Entity Tags: Dale Bosworth, Bush administration (43), US Forest Service

Category Tags: Water pollution, Endangered species

Interior Secretary Gale Norton says her department intends to increase the number of permits granted each year for gas drilling on public lands in Wyoming’s Powder River Basin from 1,000 to 3,000 and “streamline” the permit review process. The decision is a response to complaints by energy companies that the review process for drilling permits on federal property is three times as long as that for drilling on private and state-owned lands. Critics warn that the quicker permit approval process will come at the expense of thorough environmental impact assessments. Drilling for gas wells in the northeastern Wyoming basin requires pumping groundwater to release the natural gas trapped in coal seams. This often causes the wells of local residents to run dry. [Associated Press, 1/22/2004]

Entity Tags: US Department of Interior, Bush administration (43), Gale A. Norton

Category Tags: Public land use, Oil and gas industry

Jack Blackwell, the US Forest Service’s Pacific Southwest Regional Forester, announces an amendment to the 2001 Nevada Forest Plan which manages 11 national forests in California. According to the Forest Service, the amendment will “reduce the acres burned by severe wildfires by more than 30 percent” and “double the acres of large old growth trees [and ]… spotted owl nesting habitat” over the next fifty years. The plan is portrayed as a response to an emergency situation. “Large, old trees, wildlife habitat, homes and local communities will be increasingly destroyed unless the plan is improved,” Blackwell says. According to the agency, an average of 4.5 owl sites a year have been destroyed by wildfires in the area over the last four years. [USDA Forest Service, 1/2004; US Forest Service, 1/22/2004; Chico News and Review, 1/29/2004; Environment News Service, 2/26/2004]
bullet The amendment will triple the amount of timber that can be harvested generating about 330 million board-feet of green timber annually during the first ten years.
bullet The amendment will reduce the percentage of funds designated for timber thinning near communities from 75 to 25 percent. The majority of timber removal will be done in remote, uninhabited forests.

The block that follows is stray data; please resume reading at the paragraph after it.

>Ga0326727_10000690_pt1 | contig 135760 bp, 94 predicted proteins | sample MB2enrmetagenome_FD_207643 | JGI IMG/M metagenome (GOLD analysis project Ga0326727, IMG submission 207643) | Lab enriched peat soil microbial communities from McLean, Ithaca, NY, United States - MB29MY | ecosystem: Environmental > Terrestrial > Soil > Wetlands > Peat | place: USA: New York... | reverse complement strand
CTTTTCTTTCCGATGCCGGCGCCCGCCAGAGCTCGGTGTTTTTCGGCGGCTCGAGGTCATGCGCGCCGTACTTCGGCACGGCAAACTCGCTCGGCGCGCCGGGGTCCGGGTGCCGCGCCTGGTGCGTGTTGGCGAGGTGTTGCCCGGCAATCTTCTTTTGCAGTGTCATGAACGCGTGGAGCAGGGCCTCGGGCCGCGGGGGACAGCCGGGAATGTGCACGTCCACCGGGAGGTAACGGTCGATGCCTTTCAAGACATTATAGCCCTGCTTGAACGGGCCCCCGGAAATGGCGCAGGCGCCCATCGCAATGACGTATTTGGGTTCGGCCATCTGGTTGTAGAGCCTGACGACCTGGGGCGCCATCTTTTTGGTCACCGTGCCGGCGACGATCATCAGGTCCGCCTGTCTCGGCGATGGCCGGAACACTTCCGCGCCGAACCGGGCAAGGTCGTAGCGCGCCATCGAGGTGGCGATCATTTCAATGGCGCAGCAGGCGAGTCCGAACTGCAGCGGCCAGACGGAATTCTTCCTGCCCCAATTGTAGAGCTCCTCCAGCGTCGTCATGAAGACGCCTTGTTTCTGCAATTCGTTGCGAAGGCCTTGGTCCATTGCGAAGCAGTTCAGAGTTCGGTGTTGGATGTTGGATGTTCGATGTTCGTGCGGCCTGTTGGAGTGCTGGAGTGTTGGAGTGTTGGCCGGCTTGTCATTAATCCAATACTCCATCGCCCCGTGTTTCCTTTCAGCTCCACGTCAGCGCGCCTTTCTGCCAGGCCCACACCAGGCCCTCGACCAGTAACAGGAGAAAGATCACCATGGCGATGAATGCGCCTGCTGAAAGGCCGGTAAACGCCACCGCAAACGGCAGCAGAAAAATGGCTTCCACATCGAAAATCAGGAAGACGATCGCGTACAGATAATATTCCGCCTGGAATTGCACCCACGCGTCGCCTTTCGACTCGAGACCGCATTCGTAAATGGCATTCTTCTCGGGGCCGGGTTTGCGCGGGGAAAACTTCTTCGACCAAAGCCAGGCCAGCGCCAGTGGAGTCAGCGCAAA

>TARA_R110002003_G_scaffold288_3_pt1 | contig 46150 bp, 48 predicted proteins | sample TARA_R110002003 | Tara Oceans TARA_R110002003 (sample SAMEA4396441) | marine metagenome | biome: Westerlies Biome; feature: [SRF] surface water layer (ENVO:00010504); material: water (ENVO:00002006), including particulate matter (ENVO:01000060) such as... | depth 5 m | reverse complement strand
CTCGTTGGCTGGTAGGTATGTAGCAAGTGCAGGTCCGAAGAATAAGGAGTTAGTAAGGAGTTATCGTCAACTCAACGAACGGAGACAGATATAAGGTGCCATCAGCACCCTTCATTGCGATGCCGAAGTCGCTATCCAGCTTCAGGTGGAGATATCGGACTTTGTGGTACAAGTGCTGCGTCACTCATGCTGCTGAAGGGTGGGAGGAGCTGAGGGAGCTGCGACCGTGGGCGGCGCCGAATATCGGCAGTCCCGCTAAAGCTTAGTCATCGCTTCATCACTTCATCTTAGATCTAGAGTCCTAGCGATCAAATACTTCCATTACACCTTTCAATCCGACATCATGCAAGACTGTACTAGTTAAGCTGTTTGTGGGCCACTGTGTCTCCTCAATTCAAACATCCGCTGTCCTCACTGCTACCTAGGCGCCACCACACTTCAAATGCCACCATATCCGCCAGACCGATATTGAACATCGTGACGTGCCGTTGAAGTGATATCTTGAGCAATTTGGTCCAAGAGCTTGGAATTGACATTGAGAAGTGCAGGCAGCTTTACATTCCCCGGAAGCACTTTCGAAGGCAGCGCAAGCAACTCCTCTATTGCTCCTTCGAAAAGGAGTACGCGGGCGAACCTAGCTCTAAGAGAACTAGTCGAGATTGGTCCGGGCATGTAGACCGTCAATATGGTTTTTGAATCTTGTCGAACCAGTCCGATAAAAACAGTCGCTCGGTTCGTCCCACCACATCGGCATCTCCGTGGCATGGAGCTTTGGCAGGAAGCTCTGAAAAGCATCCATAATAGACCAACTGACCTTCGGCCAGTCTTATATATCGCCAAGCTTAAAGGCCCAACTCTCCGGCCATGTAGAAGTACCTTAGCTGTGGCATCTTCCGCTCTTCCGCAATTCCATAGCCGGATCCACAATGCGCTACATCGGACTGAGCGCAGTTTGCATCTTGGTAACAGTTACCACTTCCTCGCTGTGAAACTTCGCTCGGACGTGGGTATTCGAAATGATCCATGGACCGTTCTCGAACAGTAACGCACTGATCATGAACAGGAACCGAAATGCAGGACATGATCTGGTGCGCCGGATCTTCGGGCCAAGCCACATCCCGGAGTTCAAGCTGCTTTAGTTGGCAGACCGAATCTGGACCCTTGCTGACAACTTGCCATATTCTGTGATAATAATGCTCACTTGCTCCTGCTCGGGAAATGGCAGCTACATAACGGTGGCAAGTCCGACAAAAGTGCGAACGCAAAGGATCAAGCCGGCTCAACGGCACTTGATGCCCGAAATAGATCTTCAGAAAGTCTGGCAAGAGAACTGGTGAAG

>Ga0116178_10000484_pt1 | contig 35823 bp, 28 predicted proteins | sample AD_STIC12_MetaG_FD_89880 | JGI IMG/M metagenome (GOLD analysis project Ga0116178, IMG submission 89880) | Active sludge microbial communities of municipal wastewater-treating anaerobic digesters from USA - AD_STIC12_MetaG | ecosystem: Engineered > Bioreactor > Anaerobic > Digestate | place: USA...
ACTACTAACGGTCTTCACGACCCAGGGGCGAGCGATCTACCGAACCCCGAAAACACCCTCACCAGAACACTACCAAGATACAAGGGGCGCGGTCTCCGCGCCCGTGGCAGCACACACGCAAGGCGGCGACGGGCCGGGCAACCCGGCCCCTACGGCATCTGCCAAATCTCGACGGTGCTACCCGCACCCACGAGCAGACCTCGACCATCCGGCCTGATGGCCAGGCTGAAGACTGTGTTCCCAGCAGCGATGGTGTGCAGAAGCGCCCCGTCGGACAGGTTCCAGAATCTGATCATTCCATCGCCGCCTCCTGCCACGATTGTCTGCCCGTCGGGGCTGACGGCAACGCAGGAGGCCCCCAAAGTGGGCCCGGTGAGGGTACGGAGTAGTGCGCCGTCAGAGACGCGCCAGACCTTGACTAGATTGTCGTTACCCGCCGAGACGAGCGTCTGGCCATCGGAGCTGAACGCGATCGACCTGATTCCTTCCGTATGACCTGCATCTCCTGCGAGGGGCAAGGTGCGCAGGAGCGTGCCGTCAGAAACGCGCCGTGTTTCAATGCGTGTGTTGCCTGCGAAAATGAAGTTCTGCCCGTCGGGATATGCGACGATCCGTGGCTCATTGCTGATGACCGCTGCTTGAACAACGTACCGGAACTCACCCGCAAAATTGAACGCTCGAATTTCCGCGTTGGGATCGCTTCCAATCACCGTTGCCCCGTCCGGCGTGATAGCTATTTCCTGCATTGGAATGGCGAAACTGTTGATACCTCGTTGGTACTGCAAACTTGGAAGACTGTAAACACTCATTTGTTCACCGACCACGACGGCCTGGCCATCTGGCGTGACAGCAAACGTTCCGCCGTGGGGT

bullet The revised plan will cost $50 million per year. However, the Forest Service only has $30 million allocated for the plan. The agency intends to raise the additional $20 million through commercial timber sales. Companies that remove more than a certain amount of brush and saplings will also be permitted to remove a number of larger trees.
bullet The amendment will increase the maximum trunk width of trees that may be removed from 20 inches to 30 inches. It is later discovered that justification for the amendment was based on politicized data and exaggerated claims. For example, an important statement that put the risk of forest fires in perspective written by veteran wildlife biologist Michael Gertsch was left out of the final version. According to Gertsch, his section was excluded because “the conclusion… was that fire appears to be more of a maintenance mechanism than a destructive force for owl habitat.” When Gertsch refused to back down from his analysis, he was removed from the project (see January 22, 2004). Describing the final version of the amendment, he says, “Snippets were taken from science, but they didn’t listen to the science community.” [Associated Press, 8/6/2004] The Associated Press will later investigate some of the amendment’s claims and in August publish a report revealing that “at least seven of 18 sites listed by the agency as owl habitat destroyed by wildfires are green, flourishing and occupied by the rare birds of prey” (see August 6, 2004).

Entity Tags: Bush administration (43), US Forest Service, Michael Gertsch

Category Tags: Forest policy, Politicization and deception, Timber industry, Key Events

Secretary of the Interior Gale Norton announces that the Interior’s Minerals Management Service (MMS) will provide an estimated $1 billion in subsidies to promote deep drilling for natural gas in the shallow waters of the Gulf of Mexico. Companies that drill wells deeper than 15,000 feet will be exempt from having to pay royalties on the first 15 billion cubic feet of gas produced. For wells deeper than 18,000 feet, royalties will be waived on the first 25 billion cubic feet. The royalty waiver will be discontinued if natural gas prices exceed $9.34 per thousand cubic feet. Without the subsidy, it would be too costly for companies to drill such wells. Norton claims that the program will save consumers money and create an estimated 26,000 new jobs. [Associated Press, 1/23/2003; Petroleum News, 2/1/2004]